Legionnaires' disease kills 3 Britons on Spanish holiday


After contracting Legionnaires' disease during a Spanish holiday, 3 British pensioners have died and 3 more people are in hospital.

1 died in hospital, while 2 others were found in separate hotel rooms. According to Saga Holidays, its customers had been staying at the 283-room Diamante Beach Hotel in Calpe, Costa Blanca.

Spanish Holiday Illness

The holiday firm added that 5 holidaymakers, all in their 70s or 80s and recent residents of the same hotel, were treated in UK hospitals. All but one had been discharged, as had another who was admitted to hospital in Spain.

The firm was advised that a holidaymaker was treated for pneumonia caused by Legionella on 14 January, according to a Saga spokesman. "When that happened we immediately sent out a scientific expert to Spain."

Those residents at the Diamante the previous month were told to seek medical advice if they noticed any symptoms relating to influenza, with all customers relocated to a different hotel after water samples were tested.

However, 1 victim, who had reported no existing health condition, died in his room at the 2nd hotel on 31 January.

Saga said the death was attributed by Spanish health authorities to Legionella bacterium.

"This is clearly a very upsetting time for families and staff," said a spokesman. "We have sent extra people to Spain to support them in any way we can."

The spokesman added that Saga, a holiday firm specialising in holidays for the over-50s, will offer compensation to any customer who contracted the bacterium. The firm has meanwhile suspended booking clients into the Diamante.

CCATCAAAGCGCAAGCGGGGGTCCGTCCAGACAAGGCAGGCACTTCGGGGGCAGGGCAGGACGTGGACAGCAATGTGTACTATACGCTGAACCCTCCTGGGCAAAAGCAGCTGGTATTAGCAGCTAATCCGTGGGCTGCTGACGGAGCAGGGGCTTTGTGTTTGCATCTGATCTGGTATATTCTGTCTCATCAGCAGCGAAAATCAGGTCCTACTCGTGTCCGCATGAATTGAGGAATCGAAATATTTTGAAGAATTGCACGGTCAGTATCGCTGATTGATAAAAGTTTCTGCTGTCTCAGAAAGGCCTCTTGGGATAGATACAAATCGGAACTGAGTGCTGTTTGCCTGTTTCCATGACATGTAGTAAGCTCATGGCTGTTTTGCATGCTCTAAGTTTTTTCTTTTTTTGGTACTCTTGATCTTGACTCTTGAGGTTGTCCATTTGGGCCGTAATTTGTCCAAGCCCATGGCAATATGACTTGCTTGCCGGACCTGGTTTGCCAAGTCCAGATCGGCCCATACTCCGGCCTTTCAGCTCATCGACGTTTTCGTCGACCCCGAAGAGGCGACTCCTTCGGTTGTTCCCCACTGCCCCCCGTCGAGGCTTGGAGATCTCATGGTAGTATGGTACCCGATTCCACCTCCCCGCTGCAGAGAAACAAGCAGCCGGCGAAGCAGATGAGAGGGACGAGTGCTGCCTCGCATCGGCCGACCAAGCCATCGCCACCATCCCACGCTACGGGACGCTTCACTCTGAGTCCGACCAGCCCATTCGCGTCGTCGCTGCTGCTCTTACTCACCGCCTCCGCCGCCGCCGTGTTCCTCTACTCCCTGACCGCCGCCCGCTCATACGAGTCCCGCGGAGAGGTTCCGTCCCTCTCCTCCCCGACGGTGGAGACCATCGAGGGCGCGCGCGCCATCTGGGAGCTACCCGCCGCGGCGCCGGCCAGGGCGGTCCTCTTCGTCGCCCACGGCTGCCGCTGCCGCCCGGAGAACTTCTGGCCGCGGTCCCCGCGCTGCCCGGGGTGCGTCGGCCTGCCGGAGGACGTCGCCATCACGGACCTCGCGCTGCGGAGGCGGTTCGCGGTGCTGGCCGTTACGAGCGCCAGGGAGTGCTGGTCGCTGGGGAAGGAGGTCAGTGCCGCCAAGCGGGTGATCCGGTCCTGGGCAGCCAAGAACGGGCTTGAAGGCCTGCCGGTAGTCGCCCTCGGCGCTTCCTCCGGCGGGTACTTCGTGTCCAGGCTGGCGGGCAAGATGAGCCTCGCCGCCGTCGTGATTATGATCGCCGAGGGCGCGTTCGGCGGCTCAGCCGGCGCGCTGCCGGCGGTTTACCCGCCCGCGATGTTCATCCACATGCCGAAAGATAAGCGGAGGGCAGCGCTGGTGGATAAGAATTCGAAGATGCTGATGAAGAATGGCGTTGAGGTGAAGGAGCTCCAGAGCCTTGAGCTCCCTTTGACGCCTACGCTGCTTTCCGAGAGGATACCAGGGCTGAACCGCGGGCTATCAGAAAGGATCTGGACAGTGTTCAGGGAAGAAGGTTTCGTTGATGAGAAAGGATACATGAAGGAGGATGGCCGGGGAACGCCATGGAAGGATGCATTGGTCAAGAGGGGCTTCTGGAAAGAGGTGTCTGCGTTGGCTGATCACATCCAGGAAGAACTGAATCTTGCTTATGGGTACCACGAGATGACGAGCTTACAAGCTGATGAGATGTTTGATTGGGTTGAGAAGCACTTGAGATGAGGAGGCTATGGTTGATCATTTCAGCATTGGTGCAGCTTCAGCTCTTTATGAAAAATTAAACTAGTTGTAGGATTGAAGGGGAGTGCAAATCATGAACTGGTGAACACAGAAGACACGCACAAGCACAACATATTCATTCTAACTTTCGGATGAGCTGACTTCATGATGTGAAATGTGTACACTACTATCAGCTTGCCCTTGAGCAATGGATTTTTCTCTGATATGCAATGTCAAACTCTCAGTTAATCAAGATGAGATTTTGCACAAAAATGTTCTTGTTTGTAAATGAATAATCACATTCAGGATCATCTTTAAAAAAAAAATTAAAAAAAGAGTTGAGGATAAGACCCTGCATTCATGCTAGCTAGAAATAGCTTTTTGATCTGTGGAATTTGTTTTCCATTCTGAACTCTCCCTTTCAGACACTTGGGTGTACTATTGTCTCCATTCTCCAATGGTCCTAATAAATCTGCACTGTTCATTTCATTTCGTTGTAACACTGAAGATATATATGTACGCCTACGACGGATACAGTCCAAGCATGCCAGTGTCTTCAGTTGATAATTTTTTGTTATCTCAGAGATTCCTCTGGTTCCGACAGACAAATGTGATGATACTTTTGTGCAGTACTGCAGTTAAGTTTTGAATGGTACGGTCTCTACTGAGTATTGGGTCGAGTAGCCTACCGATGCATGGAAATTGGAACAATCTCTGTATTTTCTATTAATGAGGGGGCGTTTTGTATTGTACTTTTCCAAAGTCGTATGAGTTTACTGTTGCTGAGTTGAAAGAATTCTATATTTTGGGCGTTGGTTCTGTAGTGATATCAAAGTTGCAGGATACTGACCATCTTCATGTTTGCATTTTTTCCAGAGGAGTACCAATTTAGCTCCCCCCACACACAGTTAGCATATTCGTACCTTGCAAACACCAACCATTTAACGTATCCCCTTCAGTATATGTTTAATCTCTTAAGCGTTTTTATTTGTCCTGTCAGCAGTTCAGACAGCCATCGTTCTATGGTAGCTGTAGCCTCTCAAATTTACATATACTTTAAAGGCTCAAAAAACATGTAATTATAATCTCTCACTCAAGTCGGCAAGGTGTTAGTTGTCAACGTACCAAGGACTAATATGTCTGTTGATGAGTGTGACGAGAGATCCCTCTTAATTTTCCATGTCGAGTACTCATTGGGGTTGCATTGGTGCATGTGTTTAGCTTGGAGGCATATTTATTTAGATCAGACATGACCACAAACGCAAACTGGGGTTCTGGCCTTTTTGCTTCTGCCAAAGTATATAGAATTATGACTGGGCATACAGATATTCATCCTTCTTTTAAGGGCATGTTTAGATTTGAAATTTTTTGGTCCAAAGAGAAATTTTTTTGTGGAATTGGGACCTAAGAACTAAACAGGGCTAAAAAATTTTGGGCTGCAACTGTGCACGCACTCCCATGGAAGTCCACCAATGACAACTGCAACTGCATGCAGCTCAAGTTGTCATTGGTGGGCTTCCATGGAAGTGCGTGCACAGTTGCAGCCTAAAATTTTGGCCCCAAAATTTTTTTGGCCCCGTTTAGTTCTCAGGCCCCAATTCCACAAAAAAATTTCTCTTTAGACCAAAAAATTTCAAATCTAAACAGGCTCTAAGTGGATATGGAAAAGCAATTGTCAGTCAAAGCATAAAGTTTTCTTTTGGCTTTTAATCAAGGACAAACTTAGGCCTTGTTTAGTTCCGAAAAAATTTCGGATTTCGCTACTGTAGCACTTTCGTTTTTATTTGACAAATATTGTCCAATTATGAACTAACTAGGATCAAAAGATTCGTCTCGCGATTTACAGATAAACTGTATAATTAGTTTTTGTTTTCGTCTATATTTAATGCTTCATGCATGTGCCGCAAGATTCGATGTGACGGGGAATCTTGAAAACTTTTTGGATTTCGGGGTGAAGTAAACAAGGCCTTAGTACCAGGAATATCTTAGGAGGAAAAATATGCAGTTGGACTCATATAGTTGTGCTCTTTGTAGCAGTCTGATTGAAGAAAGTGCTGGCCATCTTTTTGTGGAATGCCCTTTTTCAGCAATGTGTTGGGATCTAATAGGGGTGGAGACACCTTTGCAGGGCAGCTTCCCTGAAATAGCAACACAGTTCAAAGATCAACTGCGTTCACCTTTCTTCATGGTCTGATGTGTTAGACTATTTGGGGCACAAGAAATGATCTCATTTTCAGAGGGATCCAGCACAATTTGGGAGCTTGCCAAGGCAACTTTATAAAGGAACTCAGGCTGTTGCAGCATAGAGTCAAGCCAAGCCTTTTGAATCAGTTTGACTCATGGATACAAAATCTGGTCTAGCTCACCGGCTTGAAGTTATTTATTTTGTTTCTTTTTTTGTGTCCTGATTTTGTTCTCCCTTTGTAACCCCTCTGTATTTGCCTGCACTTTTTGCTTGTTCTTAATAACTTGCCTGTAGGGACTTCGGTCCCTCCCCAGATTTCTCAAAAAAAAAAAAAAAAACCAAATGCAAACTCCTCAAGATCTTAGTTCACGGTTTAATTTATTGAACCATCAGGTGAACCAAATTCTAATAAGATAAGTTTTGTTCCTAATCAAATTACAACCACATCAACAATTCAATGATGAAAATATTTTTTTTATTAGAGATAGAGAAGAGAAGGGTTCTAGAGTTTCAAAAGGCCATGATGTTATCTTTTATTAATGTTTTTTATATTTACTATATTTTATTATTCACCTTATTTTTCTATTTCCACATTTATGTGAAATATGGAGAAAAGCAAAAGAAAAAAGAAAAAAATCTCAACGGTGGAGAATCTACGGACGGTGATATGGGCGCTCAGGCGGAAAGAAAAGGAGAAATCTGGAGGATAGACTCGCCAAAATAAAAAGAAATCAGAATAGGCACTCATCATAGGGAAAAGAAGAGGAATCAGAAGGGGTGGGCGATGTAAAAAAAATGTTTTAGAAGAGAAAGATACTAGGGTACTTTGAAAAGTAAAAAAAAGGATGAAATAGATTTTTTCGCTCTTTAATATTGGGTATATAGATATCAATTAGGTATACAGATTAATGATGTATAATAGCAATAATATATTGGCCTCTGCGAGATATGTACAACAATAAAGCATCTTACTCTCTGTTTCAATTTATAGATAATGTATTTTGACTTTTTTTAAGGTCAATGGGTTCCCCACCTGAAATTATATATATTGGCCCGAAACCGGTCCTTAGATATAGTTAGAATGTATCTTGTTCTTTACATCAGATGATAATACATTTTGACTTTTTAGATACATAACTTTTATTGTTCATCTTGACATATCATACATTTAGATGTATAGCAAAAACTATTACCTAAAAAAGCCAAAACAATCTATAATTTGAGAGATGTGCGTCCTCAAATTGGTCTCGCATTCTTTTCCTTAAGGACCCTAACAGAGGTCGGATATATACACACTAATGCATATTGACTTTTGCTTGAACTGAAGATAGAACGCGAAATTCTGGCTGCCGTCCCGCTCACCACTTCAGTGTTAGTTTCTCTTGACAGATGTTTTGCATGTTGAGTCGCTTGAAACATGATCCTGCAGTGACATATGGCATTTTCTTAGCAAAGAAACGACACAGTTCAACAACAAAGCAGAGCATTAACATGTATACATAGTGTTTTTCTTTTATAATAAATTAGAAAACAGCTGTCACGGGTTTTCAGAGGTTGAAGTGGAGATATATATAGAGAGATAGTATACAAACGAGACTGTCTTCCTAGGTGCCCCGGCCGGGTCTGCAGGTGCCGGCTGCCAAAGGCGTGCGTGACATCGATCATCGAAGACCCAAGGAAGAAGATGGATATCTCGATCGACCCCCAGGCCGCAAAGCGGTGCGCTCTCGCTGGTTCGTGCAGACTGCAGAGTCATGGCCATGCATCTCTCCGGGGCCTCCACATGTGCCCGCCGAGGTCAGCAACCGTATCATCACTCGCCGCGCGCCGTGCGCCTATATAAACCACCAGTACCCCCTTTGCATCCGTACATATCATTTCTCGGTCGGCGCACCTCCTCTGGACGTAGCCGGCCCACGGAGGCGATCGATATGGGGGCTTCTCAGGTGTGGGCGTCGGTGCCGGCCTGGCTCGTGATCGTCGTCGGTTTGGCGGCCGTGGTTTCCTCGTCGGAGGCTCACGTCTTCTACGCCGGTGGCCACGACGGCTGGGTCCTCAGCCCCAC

"We have done an inspection of the plumbing and made some recommendations to reduce possibilities of a further outbreak and they will need to make changes before we consider using it again," said the spokesman.

Legionella bacteria are often present in the plumbing or air-conditioning systems of large buildings. When inhaled, Legionnaires' disease can develop and lead to lung infection or pneumonia.

Symptoms first appear from 2 to 10 days after exposure and include high fever, muscle aches and dry coughs. Smokers, the elderly and anyone with weakened immune systems are especially at risk from Legionnaires' disease.

Of the 500-odd UK cases reported each year, around 33% start overseas, with mortalities in 10% of instances.

The Foreign Office (FCO) said people affected by the outbreak and their families would receive help from the British Consulate. An FCO spokesman it was aware of the outbreak and the confirmed death of British nationals as a result.

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